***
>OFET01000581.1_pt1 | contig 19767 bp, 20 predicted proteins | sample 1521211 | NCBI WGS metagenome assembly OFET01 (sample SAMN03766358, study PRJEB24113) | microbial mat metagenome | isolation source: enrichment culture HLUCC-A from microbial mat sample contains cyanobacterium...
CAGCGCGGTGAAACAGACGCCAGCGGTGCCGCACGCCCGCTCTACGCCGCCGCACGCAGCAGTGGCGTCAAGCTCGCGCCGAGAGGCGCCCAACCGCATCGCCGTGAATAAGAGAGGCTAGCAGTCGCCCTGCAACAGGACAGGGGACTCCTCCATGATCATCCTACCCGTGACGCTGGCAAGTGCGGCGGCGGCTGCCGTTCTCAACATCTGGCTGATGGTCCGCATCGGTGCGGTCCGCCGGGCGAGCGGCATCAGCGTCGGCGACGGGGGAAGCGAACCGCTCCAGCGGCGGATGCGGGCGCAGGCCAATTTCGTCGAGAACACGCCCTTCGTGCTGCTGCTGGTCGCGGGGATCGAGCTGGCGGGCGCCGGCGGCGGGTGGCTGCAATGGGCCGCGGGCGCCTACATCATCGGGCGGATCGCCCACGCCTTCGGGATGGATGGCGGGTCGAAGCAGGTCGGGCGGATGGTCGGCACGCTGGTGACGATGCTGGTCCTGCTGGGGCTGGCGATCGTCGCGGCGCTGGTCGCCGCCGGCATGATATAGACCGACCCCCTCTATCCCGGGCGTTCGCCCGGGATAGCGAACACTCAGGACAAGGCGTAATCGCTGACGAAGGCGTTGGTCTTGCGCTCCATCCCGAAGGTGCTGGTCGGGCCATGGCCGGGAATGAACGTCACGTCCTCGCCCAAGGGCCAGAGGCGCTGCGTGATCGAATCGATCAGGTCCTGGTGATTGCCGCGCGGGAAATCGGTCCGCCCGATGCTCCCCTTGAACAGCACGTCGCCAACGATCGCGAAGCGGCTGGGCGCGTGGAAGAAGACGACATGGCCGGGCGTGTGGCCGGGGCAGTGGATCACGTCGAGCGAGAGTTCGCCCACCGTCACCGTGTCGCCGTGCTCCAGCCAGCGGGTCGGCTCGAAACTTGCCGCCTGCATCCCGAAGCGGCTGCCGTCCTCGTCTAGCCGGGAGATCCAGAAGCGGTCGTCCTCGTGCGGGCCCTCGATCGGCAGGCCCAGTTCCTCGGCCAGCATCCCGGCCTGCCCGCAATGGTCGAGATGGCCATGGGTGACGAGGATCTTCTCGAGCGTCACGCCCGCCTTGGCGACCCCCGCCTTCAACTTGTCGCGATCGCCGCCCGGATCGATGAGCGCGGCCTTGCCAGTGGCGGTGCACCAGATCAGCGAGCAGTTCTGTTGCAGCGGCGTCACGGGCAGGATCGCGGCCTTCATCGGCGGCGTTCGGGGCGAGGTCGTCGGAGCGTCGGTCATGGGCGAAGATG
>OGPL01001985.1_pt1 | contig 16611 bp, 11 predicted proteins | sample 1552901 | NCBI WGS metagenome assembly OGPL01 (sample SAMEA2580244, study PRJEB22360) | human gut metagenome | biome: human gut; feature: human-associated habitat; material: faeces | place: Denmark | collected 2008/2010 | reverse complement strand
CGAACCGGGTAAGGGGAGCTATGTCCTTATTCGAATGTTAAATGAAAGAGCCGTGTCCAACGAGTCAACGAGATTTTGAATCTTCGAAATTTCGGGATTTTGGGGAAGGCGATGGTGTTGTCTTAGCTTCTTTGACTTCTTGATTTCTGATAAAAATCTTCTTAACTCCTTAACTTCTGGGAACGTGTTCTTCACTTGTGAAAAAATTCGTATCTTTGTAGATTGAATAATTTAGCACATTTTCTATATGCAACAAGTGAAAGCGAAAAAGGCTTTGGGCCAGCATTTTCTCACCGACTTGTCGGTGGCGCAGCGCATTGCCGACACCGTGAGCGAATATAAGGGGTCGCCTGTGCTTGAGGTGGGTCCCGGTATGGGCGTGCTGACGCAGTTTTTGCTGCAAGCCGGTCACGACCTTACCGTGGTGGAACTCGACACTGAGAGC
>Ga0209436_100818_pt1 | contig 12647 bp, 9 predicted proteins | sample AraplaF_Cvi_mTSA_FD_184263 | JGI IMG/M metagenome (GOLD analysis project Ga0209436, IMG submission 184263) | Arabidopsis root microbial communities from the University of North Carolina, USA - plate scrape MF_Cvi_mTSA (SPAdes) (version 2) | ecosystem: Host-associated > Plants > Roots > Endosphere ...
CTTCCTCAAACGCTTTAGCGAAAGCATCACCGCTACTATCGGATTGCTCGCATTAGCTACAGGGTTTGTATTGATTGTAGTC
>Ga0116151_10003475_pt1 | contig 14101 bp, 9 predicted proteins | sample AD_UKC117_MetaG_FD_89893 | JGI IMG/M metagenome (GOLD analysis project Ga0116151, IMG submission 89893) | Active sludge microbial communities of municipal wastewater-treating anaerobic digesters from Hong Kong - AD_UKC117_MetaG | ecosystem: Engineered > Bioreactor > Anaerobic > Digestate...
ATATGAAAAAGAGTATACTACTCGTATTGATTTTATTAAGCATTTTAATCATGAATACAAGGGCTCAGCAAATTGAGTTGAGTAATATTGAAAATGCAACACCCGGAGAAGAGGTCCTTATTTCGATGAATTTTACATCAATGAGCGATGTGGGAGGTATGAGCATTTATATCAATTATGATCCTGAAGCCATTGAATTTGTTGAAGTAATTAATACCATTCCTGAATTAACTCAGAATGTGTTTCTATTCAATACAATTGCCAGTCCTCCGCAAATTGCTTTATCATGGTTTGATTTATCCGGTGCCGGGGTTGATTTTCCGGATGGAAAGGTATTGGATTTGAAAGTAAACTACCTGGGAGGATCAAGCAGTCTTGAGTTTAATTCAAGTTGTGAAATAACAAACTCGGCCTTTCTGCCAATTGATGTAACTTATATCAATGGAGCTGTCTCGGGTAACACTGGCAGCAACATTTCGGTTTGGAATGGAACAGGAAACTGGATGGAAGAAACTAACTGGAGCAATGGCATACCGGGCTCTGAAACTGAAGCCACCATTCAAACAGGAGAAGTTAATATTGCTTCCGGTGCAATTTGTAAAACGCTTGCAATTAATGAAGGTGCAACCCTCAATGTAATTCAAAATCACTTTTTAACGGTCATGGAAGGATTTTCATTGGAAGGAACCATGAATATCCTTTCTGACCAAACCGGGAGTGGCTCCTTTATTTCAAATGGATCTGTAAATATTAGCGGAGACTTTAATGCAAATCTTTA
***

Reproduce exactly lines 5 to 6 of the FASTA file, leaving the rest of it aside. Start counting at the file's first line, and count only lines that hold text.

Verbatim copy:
>Ga0209436_100818_pt1 | contig 12647 bp, 9 predicted proteins | sample AraplaF_Cvi_mTSA_FD_184263 | JGI IMG/M metagenome (GOLD analysis project Ga0209436, IMG submission 184263) | Arabidopsis root microbial communities from the University of North Carolina, USA - plate scrape MF_Cvi_mTSA (SPAdes) (version 2) | ecosystem: Host-associated > Plants > Roots > Endosphere ...
CTTCCTCAAACGCTTTAGCGAAAGCATCACCGCTACTATCGGATTGCTCGCATTAGCTACAGGGTTTGTATTGATTGTAGTC